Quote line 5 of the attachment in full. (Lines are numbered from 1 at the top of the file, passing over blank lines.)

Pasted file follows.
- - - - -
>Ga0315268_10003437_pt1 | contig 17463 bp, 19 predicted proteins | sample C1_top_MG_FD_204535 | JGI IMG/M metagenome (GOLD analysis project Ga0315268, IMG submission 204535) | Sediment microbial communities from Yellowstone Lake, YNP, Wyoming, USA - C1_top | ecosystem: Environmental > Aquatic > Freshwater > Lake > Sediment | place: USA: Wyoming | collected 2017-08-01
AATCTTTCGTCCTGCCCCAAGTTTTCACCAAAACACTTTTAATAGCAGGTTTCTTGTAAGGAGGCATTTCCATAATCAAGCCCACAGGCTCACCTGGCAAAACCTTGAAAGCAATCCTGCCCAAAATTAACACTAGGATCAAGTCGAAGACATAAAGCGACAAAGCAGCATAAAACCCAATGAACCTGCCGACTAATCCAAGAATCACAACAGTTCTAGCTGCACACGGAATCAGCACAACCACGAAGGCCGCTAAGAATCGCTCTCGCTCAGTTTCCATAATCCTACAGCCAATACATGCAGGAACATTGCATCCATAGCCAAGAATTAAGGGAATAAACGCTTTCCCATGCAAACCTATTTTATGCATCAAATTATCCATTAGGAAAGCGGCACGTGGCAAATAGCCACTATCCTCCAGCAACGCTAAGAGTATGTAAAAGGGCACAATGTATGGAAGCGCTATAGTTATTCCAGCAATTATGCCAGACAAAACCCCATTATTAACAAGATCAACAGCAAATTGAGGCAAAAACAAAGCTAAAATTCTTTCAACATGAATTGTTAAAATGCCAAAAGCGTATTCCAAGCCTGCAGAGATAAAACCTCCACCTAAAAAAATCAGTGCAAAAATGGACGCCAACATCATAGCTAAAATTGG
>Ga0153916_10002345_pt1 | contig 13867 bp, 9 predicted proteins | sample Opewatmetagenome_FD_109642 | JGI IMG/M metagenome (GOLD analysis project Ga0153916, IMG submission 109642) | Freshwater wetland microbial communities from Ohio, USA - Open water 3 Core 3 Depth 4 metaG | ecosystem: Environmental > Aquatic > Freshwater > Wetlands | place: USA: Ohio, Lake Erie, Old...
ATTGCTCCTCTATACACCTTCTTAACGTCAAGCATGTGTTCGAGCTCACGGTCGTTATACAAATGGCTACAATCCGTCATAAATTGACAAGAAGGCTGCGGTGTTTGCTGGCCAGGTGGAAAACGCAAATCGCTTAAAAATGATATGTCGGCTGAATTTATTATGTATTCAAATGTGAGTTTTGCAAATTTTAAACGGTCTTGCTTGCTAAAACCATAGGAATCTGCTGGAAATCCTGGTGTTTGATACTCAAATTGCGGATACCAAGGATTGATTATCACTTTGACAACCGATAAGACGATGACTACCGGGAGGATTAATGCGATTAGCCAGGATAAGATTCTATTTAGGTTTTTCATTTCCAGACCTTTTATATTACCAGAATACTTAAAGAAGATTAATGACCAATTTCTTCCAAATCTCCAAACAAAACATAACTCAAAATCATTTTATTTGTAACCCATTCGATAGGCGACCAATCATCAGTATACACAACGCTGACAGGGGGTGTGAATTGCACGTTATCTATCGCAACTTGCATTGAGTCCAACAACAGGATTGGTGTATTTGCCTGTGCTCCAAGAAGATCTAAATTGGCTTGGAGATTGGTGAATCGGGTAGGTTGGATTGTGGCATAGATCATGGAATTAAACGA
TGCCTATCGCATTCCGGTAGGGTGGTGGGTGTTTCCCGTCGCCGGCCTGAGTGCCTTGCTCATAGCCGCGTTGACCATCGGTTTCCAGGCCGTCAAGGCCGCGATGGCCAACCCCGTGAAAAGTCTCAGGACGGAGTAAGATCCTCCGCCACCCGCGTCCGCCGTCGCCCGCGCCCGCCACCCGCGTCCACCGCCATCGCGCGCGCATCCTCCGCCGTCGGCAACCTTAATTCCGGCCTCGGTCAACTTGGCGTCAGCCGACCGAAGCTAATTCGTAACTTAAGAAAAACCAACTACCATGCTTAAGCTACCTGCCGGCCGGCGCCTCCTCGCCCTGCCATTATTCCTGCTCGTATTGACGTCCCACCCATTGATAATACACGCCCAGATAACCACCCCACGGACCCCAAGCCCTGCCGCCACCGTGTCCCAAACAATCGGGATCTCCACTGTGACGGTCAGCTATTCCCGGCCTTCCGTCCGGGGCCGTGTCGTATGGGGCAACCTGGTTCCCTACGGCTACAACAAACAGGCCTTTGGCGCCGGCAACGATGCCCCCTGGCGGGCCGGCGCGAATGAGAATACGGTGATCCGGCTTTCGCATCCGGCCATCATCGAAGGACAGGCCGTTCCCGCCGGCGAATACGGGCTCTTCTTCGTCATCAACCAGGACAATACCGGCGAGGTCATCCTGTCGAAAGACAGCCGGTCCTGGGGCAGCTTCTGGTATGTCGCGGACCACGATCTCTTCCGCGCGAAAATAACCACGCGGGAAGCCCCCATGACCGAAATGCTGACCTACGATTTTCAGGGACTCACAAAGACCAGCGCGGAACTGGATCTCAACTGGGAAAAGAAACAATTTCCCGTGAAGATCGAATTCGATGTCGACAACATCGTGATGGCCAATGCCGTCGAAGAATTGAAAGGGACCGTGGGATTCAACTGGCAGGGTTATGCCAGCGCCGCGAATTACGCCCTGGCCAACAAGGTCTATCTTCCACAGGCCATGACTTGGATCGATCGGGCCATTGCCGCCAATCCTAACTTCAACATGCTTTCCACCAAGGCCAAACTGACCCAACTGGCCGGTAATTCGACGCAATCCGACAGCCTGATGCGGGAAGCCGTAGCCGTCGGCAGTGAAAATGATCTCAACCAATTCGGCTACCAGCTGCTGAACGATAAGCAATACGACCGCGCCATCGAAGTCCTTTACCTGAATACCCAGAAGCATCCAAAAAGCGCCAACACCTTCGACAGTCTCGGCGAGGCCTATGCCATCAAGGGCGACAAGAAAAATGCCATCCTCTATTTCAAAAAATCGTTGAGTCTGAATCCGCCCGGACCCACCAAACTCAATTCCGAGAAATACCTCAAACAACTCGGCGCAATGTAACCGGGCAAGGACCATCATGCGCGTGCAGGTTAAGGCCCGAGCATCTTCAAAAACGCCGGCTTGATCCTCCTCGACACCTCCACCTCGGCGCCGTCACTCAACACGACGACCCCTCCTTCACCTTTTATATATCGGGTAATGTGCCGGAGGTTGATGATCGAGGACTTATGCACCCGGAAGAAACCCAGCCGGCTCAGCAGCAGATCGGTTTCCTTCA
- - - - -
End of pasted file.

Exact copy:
TGCCTATCGCATTCCGGTAGGGTGGTGGGTGTTTCCCGTCGCCGGCCTGAGTGCCTTGCTCATAGCCGCGTTGACCATCGGTTTCCAGGCCGTCAAGGCCGCGATGGCCAACCCCGTGAAAAGTCTCAGGACGGAGTAAGATCCTCCGCCACCCGCGTCCGCCGTCGCCCGCGCCCGCCACCCGCGTCCACCGCCATCGCGCGCGCATCCTCCGCCGTCGGCAACCTTAATTCCGGCCTCGGTCAACTTGGCGTCAGCCGACCGAAGCTAATTCGTAACTTAAGAAAAACCAACTACCATGCTTAAGCTACCTGCCGGCCGGCGCCTCCTCGCCCTGCCATTATTCCTGCTCGTATTGACGTCCCACCCATTGATAATACACGCCCAGATAACCACCCCACGGACCCCAAGCCCTGCCGCCACCGTGTCCCAAACAATCGGGATCTCCACTGTGACGGTCAGCTATTCCCGGCCTTCCGTCCGGGGCCGTGTCGTATGGGGCAACCTGGTTCCCTACGGCTACAACAAACAGGCCTTTGGCGCCGGCAACGATGCCCCCTGGCGGGCCGGCGCGAATGAGAATACGGTGATCCGGCTTTCGCATCCGGCCATCATCGAAGGACAGGCCGTTCCCGCCGGCGAATACGGGCTCTTCTTCGTCATCAACCAGGACAATACCGGCGAGGTCATCCTGTCGAAAGACAGCCGGTCCTGGGGCAGCTTCTGGTATGTCGCGGACCACGATCTCTTCCGCGCGAAAATAACCACGCGGGAAGCCCCCATGACCGAAATGCTGACCTACGATTTTCAGGGACTCACAAAGACCAGCGCGGAACTGGATCTCAACTGGGAAAAGAAACAATTTCCCGTGAAGATCGAATTCGATGTCGACAACATCGTGATGGCCAATGCCGTCGAAGAATTGAAAGGGACCGTGGGATTCAACTGGCAGGGTTATGCCAGCGCCGCGAATTACGCCCTGGCCAACAAGGTCTATCTTCCACAGGCCATGACTTGGATCGATCGGGCCATTGCCGCCAATCCTAACTTCAACATGCTTTCCACCAAGGCCAAACTGACCCAACTGGCCGGTAATTCGACGCAATCCGACAGCCTGATGCGGGAAGCCGTAGCCGTCGGCAGTGAAAATGATCTCAACCAATTCGGCTACCAGCTGCTGAACGATAAGCAATACGACCGCGCCATCGAAGTCCTTTACCTGAATACCCAGAAGCATCCAAAAAGCGCCAACACCTTCGACAGTCTCGGCGAGGCCTATGCCATCAAGGGCGACAAGAAAAATGCCATCCTCTATTTCAAAAAATCGTTGAGTCTGAATCCGCCCGGACCCACCAAACTCAATTCCGAGAAATACCTCAAACAACTCGGCGCAATGTAACCGGGCAAGGACCATCATGCGCGTGCAGGTTAAGGCCCGAGCATCTTCAAAAACGCCGGCTTGATCCTCCTCGACACCTCCACCTCGGCGCCGTCACTCAACACGACGACCCCTCCTTCACCTTTTATATATCGGGTAATGTGCCGGAGGTTGATGATCGAGGACTTATGCACCCGGAAGAAACCCAGCCGGCTCAGCAGCAGATCGGTTTCCTTCA